Property owners who acted illegally by blocking parking on a public street fronting their houses were not entitled to use the County’s alleged noncompliance with CEQA as a defense to actions enforcing encroachment laws.  Anderson v. County of Santa Barbara, 94 Cal.App.5th 554 (2023).

Property owners in the Montecito area of Santa Barbara County

The Court of Appeal upheld the City’s determination that compensatory mitigation for the loss of a historic building in the form of funding of other historic preservation was not feasible because there were no other buildings in the downtown areas with the same architectural style, period of significance, and purpose. Preservation Action Council of San

The appellate court invalidated the City’s reliance on CEQA’s Class 32 in-fill exemption to approve construction of a hotel because the project included demolition of affordable housing and thereby conflicted with General Plan policies favoring preservation of such housing. United Neighborhoods for Los Angeles v. City of Los Angeles, 93 Cal.App.5th 1074 (2023).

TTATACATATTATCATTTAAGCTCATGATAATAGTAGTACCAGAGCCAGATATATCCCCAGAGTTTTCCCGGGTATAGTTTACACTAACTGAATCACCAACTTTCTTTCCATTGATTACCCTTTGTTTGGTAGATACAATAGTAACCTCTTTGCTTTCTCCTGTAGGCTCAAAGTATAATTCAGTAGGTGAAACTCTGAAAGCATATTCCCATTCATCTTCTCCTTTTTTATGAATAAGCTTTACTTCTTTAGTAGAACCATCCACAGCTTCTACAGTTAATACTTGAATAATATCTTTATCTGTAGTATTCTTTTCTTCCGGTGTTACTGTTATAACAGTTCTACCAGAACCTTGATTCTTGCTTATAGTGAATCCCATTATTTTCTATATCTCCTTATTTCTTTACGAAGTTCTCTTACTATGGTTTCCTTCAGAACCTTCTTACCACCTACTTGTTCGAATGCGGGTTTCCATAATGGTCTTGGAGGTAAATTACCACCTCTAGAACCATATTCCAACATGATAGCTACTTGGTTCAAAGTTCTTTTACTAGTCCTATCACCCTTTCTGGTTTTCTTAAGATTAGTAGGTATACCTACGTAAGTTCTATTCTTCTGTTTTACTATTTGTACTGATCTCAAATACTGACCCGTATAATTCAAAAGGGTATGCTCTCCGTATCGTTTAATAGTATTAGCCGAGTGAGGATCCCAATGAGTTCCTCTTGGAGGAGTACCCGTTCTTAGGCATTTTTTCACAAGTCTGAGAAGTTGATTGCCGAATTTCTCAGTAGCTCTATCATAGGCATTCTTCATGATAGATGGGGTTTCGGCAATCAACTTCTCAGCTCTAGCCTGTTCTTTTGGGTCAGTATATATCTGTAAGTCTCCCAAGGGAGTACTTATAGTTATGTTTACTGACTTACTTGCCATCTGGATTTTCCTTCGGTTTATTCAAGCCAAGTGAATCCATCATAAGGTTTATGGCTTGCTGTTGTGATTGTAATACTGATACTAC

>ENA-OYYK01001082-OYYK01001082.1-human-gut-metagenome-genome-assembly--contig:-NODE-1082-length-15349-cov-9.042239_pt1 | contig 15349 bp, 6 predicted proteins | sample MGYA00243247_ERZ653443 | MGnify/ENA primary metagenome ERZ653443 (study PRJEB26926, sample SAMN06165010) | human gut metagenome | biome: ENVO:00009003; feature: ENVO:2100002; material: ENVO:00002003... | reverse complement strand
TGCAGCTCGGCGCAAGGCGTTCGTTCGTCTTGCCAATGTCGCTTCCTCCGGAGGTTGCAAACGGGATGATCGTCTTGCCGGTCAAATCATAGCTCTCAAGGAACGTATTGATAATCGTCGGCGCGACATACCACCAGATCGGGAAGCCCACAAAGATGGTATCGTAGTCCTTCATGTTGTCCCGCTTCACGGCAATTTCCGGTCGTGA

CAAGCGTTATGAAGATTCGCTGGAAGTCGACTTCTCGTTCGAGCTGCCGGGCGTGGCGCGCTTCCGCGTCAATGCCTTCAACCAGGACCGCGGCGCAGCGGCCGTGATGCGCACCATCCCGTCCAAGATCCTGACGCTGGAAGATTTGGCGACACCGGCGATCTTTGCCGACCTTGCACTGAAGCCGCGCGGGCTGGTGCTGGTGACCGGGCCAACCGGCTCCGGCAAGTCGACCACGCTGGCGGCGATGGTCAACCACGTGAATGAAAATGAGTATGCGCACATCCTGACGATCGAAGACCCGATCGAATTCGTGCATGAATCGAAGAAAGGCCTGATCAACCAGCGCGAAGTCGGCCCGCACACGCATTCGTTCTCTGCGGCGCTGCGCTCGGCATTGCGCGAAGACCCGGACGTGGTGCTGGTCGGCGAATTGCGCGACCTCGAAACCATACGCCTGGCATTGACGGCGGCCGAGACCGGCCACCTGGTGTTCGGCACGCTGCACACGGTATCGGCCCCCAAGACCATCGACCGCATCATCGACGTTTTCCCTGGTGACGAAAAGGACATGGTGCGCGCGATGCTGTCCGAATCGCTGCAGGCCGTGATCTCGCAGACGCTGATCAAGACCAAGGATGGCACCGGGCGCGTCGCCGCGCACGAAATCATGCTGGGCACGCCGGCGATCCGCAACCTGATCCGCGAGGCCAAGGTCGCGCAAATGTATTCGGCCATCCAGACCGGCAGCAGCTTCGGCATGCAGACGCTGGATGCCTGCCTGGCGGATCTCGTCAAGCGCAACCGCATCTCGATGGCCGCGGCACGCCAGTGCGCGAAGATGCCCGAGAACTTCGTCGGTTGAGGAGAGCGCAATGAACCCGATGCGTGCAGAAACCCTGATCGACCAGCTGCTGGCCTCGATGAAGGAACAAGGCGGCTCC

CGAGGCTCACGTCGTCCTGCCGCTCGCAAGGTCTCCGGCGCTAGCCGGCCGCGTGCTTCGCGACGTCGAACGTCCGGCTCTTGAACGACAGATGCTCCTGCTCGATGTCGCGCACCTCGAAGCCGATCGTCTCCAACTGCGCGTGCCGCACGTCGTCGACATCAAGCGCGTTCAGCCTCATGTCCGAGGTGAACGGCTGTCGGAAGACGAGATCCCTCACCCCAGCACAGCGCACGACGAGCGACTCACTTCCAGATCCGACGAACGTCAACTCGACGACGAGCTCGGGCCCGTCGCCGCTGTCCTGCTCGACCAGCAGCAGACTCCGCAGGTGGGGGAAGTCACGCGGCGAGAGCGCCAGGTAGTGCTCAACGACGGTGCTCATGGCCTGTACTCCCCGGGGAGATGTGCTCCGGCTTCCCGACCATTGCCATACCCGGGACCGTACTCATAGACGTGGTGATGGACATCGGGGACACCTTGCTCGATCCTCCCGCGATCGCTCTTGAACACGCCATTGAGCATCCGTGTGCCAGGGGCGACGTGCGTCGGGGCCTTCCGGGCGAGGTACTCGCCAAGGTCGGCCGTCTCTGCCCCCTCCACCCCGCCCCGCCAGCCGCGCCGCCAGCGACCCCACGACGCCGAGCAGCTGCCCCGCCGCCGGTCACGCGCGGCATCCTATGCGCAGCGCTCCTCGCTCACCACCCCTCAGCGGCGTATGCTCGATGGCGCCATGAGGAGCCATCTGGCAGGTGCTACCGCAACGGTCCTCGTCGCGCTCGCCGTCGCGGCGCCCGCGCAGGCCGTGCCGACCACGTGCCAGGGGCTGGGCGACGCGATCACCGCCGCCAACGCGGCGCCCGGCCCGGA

The court of appeal upheld the project description in the EIR for the University of California, Berkeley’s fire hazard vegetation reduction plan, holding that it contained sufficient information to understand the plan’s environmental impacts, including objective criteria for vegetation removal, even though it did not include a detailed tree inventory or disclose the exact number

Concluding that it was a “near certainty” that the Stratford Public Utility District (SPUD) failed to comply with CEQA when it granted an easement for a water pipeline, the appellate court vacated an order denying a preliminary injunction that would have halted construction and operation of the pipeline, and ordered the trial court to reconsider.